First of all the sub-title of the book is — When Humans Transcend Biology. And it is a very significant statement because biology at present concerns the physiology and biological functions of our body and of which life and death are very important phases and transcending biology would mean transcending many limitations that our biological existence is confronted with, the circulation of blood for example, the dependence upon breathing, dependence upon food and the necessity of death and these are very important concepts which are relevant also for the theme that we are going to discuss at length in due course of time. He speaks of six epochs right from the time that evolution started and he believes that we are now in the sixth epoch and this epoch is what he calls — Let us wake up, the world wakes up. Even this title is also very interesting and he points out that this epoch will be achieved by reorganising matter and energy to provide an optimal level of computation to spread out from its origin on earth. This book abounds with facts and figures and diagrams and graphs and they are all very interesting and when you find time and if you find time, and you feel inclined you may like to have a look at this book. And maybe that sometime Debashish may also like to speak on this subject because this is also a part of his own speciality. So I will leave at this moment this particular book, I just wanted to share with you that this book points out the possibilities of tremendous development of the hugeness of the structures that are being built up in our own times. Actually he believes that a time is not very, very far off when the human brain can produce a machine which will be a super brain and that super brain on the contrary effects our biological development. It is a kind of a statement illustrating the Mcluhan statement who said that ‘We make tools and then tools make us’. But I am not going to discuss this book, nor his thesis.
This is the first point that I would like to make that there is a hugeness of structure and I would like to underline it. The question is how are we going to deal with this structure? How are we going even to deal with the increasing development of the hugeness of the structure? And as I said it would have been much better and much easier if the highest instrument of human consciousness namely Reason were able to aid in our task and that is not happening. And apart from this important instrument which you call Reason there is another factor in human consciousness to which we must pay due attention. And many writers who speak of the future do not take into account this important factor on which Sri Aurobindo has dwelt at length and that is the factor of the ego of the man.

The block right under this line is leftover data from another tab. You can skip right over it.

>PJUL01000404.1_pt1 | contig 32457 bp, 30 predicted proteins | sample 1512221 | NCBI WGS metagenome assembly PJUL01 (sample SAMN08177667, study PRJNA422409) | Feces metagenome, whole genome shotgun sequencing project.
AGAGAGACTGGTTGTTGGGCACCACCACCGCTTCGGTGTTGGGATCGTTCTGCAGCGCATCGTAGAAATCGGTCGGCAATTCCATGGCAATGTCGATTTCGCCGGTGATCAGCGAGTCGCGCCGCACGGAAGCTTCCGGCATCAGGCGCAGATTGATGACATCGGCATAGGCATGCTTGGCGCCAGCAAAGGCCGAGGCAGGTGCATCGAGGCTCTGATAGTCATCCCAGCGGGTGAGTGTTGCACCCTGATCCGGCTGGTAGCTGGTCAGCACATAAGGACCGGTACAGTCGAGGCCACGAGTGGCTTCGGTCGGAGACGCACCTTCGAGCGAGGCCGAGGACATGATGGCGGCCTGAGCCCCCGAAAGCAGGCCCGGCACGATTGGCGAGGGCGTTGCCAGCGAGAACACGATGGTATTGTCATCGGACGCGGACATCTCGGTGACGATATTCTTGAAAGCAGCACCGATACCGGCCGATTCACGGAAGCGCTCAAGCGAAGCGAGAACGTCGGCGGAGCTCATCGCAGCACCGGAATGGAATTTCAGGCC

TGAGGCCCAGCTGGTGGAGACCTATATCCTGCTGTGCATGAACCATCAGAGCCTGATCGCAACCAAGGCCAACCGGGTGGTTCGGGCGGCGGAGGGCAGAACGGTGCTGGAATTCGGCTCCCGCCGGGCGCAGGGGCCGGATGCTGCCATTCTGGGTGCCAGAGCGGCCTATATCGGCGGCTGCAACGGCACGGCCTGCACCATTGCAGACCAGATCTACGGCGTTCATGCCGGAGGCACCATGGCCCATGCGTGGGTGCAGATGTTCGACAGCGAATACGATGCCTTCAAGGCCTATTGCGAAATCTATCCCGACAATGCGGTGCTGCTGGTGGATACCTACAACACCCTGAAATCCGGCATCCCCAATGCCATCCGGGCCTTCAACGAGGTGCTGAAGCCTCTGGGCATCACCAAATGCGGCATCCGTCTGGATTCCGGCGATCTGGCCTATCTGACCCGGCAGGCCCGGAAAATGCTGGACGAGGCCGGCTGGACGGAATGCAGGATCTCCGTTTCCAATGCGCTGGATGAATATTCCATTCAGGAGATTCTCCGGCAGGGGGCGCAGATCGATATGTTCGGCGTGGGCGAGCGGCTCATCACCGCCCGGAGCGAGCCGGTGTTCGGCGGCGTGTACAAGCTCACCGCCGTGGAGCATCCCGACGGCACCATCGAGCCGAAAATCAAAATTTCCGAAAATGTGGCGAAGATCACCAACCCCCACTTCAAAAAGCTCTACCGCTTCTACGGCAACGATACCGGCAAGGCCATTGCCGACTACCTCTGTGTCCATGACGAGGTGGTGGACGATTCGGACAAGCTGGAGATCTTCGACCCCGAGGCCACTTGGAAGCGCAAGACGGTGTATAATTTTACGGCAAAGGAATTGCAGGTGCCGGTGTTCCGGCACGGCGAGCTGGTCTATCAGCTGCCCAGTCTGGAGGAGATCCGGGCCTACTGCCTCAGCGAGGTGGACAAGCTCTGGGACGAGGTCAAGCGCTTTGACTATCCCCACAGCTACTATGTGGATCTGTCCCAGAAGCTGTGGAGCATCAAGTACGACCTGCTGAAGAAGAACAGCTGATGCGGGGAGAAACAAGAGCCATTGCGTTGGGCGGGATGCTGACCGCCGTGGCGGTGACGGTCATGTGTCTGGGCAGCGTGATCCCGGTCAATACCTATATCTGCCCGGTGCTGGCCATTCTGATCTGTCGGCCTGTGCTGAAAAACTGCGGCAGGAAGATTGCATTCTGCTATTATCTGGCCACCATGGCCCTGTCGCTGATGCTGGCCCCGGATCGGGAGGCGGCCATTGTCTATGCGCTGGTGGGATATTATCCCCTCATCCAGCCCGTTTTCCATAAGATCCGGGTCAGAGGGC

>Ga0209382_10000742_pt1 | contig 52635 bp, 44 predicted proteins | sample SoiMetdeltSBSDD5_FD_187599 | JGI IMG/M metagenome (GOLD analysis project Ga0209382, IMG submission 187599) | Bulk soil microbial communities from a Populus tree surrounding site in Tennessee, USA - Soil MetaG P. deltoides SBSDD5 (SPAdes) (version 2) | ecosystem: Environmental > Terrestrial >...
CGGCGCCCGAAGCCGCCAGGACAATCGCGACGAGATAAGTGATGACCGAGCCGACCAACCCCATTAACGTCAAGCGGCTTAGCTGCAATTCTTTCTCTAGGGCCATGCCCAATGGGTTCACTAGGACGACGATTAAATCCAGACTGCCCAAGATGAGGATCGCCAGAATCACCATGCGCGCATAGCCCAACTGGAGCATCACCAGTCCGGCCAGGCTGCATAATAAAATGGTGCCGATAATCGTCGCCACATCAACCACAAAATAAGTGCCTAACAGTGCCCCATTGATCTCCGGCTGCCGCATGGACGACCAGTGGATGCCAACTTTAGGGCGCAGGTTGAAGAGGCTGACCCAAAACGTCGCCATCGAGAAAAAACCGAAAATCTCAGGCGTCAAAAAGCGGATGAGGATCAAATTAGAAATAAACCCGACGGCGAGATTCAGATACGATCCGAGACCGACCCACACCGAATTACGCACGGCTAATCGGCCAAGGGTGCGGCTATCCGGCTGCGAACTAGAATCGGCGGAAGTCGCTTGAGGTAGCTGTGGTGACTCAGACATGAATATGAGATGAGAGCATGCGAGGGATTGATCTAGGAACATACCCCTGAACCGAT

What is ego, what is the role that ego plays in the development of evolution? As Sri Aurobindo says at one time, ego is the helper and ego is the bar; and we all know ego has been a helper, all psychologists agree with the statement. But we do not realise that one of the most important factors that is blocking the way to a future development and the way by which our dangers can be minimised is to lead our own development to such a point where ego reaches a vanishing point. I do not know if you have remarked at one time in The Life Divine, Sri Aurobindo has, this is in volume no. 18 and this is in chapter no. 2, The Two Negations: The Materialist Denial, where also Sri Aurobindo speaks of the development of hugeness of structures of organisation. And what he has said there is extremely significant and we must remember Sri Aurobindo wrote this in 1914-1915 and at that time how he had perceived the development of the immediate future and how prophetic these words are and let me read out to you this particular passage from The Life Divine, this is on page no. 15 in the 1971 edition that is the centenary edition. Sri Aurobindo says:
As the outposts of scientific Knowledge come more and more to be set on the borders that divide the material from the immaterial, so also the highest achievements of practical Science are those which tend to simplify and reduce to the vanishing-point the machinery by which the greatest effects are produced. Wireless telegraphy is Nature’s exterior sign and pretext for a new orientation. The sensible physical means for the intermediate transmission of the physical force is removed; it is only preserved at the points of impulsion and reception. Eventually even these must disappear; for when the laws and forces of the supraphysical are studied with the right starting-point, the means will infallibly be found for Mind directly to seize on the physical energy and speed it accurately upon its errand. There, once we bring ourselves to recognise it, lie the gates that open upon the enormous vistas of the future.